Tuesday, July 10, 2012

A Lesson in Gettysburg

Detail from "The Battle of Gettysburg"
July 3, 2012

Sitting in the Dallas/Fort Worth Airport awaiting my next flight and watching as folks coming into the terminal go through security, it becomes evident to me that we have indeed changed how we travel. Our fears have moved us to take precautions in order to protect human life. Experience has told us it is not only necessary but that we must provide the highest levels of security in order for travelers to feel safe.

As I am nearing the end of itineration and three months of visits to congregations, my final stops have been in Richmond, Virginia, and Camp Hill, Pennsylvania. Sunday I found myself driving west of Washington, DC, in an effort to avoid the I-95 monster and congestion; my destination--the United Methodist Church at Camp Hill where I was scheduled to give a presentation. Searching for a route that would allow me to arrive on time, I discovered US-15 North. I was taken aback by the beauty of the drive, the horse ranches and beautiful hills. Seeking a rest stop, I exited and found myself unexpectedly at Gettysburg. It held a captivating mystery which I longed to understand better.

The next day, July 2nd, on my return trip to Richmond, I decided to take some time at Gettysburg. Just the night before at Camp Hill UMC, a former Texas coworker and her husband came to see me and on hearing of my plans to visit Gettysburg the next day, gifted me with the “Auto-tour of Gettysburg” CDs.

Driving through the battlegrounds and listening to the stories of generals and foot soldiers made me wonder just what it is that continues to lead us into decisions of battle. It isn’t anything new for mankind, and history is filled with similar stories. But as I drove to Little Round Top and heard the words of leaders and commanders on both sides of that battle, I realized it was more about individuals following the voice of promise. The conflict occurred there on July 2, 1863, and here I was on the same ground on the very day of that battle 149 years ago.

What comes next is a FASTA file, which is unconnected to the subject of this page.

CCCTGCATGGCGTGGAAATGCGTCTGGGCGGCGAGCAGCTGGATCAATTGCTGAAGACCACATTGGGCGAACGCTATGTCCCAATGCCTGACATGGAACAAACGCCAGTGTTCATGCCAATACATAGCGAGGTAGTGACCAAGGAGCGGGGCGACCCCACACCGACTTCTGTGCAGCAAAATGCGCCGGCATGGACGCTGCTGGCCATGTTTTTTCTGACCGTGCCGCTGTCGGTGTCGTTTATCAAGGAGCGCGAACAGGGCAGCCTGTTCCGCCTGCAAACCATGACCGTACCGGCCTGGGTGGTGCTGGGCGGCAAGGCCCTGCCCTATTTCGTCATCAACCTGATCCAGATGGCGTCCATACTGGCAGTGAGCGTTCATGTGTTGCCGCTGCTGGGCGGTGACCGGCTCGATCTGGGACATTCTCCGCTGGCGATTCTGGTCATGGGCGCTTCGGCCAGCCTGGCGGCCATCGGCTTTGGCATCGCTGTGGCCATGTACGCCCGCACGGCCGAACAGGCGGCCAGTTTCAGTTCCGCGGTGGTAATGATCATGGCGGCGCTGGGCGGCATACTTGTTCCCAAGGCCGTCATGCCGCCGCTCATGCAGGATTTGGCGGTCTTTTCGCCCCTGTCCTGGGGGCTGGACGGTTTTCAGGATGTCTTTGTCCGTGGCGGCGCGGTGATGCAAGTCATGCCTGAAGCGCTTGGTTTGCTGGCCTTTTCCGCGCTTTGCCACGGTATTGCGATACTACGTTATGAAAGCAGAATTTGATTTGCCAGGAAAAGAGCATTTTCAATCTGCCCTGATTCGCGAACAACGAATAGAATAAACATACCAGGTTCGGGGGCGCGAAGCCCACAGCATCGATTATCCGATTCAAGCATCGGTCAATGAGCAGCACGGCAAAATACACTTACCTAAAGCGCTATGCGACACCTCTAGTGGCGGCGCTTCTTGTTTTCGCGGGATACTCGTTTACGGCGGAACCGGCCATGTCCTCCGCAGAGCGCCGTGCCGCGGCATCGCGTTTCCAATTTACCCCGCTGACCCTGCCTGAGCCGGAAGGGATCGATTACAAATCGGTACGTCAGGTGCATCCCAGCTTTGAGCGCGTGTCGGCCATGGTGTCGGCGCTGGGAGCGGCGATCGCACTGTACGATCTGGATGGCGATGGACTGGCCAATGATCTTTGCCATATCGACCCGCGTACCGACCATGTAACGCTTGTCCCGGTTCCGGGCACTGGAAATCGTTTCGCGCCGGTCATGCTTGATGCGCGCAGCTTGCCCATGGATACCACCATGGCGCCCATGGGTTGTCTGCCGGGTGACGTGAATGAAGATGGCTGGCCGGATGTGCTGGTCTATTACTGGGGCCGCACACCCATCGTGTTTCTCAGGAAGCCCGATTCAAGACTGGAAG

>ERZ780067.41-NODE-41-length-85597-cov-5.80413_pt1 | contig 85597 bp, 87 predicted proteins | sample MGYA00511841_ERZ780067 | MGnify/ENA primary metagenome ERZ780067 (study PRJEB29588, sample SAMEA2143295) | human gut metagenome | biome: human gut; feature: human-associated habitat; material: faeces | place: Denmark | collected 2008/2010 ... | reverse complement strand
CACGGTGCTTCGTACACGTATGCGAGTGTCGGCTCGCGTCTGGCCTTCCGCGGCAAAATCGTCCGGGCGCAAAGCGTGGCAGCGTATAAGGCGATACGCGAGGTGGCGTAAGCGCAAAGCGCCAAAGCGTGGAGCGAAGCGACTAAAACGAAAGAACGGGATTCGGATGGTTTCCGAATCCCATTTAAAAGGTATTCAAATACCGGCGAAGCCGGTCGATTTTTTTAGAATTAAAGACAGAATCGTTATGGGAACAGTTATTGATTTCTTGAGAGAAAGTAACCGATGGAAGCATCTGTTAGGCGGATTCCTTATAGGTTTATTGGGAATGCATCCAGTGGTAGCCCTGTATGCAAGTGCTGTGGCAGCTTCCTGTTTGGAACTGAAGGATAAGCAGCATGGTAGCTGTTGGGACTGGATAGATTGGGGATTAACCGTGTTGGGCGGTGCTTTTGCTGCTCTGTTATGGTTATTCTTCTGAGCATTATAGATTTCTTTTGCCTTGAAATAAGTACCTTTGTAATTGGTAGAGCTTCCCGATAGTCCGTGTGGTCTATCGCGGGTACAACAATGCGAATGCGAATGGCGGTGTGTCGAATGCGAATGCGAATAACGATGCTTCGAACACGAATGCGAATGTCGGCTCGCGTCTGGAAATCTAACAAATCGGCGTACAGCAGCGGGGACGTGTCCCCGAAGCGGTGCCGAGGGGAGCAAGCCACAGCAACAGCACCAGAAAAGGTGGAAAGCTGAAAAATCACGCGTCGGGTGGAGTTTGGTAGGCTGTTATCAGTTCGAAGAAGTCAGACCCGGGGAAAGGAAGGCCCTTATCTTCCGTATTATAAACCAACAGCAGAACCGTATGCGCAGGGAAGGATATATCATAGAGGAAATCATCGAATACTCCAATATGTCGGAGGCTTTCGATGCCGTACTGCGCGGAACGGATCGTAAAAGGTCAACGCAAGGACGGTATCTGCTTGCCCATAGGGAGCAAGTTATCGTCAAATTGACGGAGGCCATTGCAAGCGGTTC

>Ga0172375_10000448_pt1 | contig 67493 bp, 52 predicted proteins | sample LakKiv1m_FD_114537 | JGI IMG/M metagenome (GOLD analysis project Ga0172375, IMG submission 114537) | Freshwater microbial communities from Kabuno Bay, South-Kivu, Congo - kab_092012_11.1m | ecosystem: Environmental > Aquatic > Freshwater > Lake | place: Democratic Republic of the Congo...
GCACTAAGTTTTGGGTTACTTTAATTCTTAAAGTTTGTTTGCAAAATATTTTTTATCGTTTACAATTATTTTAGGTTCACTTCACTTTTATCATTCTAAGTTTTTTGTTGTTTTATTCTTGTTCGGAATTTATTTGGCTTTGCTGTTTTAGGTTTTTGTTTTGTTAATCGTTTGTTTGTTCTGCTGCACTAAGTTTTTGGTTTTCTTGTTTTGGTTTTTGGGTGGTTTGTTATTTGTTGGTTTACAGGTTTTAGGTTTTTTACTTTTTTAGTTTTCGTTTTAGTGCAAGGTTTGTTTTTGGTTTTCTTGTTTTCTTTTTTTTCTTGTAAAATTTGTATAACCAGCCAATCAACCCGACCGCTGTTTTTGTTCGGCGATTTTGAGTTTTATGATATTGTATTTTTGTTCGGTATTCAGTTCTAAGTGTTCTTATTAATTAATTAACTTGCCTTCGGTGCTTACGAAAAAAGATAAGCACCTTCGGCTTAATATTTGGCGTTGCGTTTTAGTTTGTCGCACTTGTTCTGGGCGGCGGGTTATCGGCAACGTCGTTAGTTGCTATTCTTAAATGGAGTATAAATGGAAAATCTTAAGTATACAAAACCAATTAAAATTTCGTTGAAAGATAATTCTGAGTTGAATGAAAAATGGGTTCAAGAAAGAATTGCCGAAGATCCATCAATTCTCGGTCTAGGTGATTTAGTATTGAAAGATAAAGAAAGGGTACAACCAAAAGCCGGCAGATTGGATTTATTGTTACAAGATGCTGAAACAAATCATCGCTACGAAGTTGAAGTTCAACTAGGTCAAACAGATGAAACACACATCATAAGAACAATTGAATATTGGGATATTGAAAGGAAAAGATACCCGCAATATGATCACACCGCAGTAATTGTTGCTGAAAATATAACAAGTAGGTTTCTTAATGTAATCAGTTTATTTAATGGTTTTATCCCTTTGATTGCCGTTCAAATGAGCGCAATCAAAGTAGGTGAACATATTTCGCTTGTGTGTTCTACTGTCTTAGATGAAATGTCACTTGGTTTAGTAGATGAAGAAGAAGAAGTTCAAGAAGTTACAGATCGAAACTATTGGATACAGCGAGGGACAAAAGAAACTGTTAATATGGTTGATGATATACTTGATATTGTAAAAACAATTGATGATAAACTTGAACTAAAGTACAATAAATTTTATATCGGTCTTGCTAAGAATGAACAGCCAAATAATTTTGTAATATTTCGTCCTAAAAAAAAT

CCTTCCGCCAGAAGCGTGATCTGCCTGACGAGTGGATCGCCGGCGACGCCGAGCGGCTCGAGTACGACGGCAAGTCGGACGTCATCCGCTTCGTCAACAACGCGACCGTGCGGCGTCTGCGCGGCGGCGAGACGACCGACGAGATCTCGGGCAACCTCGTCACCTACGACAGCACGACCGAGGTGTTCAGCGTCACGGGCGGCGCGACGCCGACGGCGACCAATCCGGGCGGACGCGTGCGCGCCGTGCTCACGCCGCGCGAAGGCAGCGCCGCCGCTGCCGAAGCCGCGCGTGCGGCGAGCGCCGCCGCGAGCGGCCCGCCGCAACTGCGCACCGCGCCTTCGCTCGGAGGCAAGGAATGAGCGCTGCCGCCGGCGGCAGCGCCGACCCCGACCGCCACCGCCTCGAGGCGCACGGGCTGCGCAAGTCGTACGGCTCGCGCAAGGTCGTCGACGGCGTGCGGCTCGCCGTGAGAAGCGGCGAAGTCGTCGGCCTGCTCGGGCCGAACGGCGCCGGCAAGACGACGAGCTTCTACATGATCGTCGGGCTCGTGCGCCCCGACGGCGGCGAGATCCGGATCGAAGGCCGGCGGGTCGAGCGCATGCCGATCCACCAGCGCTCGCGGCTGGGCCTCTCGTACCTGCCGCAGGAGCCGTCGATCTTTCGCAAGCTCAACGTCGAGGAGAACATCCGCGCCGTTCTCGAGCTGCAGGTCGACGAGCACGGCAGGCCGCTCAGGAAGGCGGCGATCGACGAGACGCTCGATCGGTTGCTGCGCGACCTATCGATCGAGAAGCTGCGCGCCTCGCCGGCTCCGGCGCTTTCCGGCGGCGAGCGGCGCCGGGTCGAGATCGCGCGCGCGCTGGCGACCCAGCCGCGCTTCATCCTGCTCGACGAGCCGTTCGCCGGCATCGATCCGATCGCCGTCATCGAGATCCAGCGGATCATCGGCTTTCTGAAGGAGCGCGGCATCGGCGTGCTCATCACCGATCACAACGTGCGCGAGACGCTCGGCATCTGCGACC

From Lincoln to Lee, men had very good reasons for standing firm on their words of leadership. Opposing views seemed to stem from an economic demand of the people, and both had determined the right course of action to make that demand fruitful. But at what cost? The “Auto-tour” mentioned comments from some of the dying for their families: "tell them I died with my face to the enemy."

As I stood in the Gettysburg Cyclorama (a mural of "Pickett’s Charge" by French artist Philippoteaux, completed in 1883) and viewed the recreation of the bloody battle on US soil, I thought of the farm boys sent out to defend the views of their leaders and communities. I thought of the families who would now live with only the memory of their loved ones. War is a complicated thing and is always messy and should be avoided at all costs.

I’ve visited the Alamo; the USS Arizona Memorial; an Indian Reservation; Ground Zero; and now Gettysburg. Recently, while in Chicago I had an opportunity to visit the Holocaust Museum in Skokie, Illinois. It was a solemn walk through the small beginnings of evil. Hitler had the right words, promising wealth and power, and the people responded. The Jews thought it was just a phase and would soon pass. In the end, concentration camps were opened to “handle” the problem.

A great part of the responsibility of leadership lies with each of us when we make our demands upon those we have selected to lead. I now wonder if we should be more cautious of what we ask our leaders and understand the reasons why they are asking to lead.


Becky Harrell
Advance #15141Z

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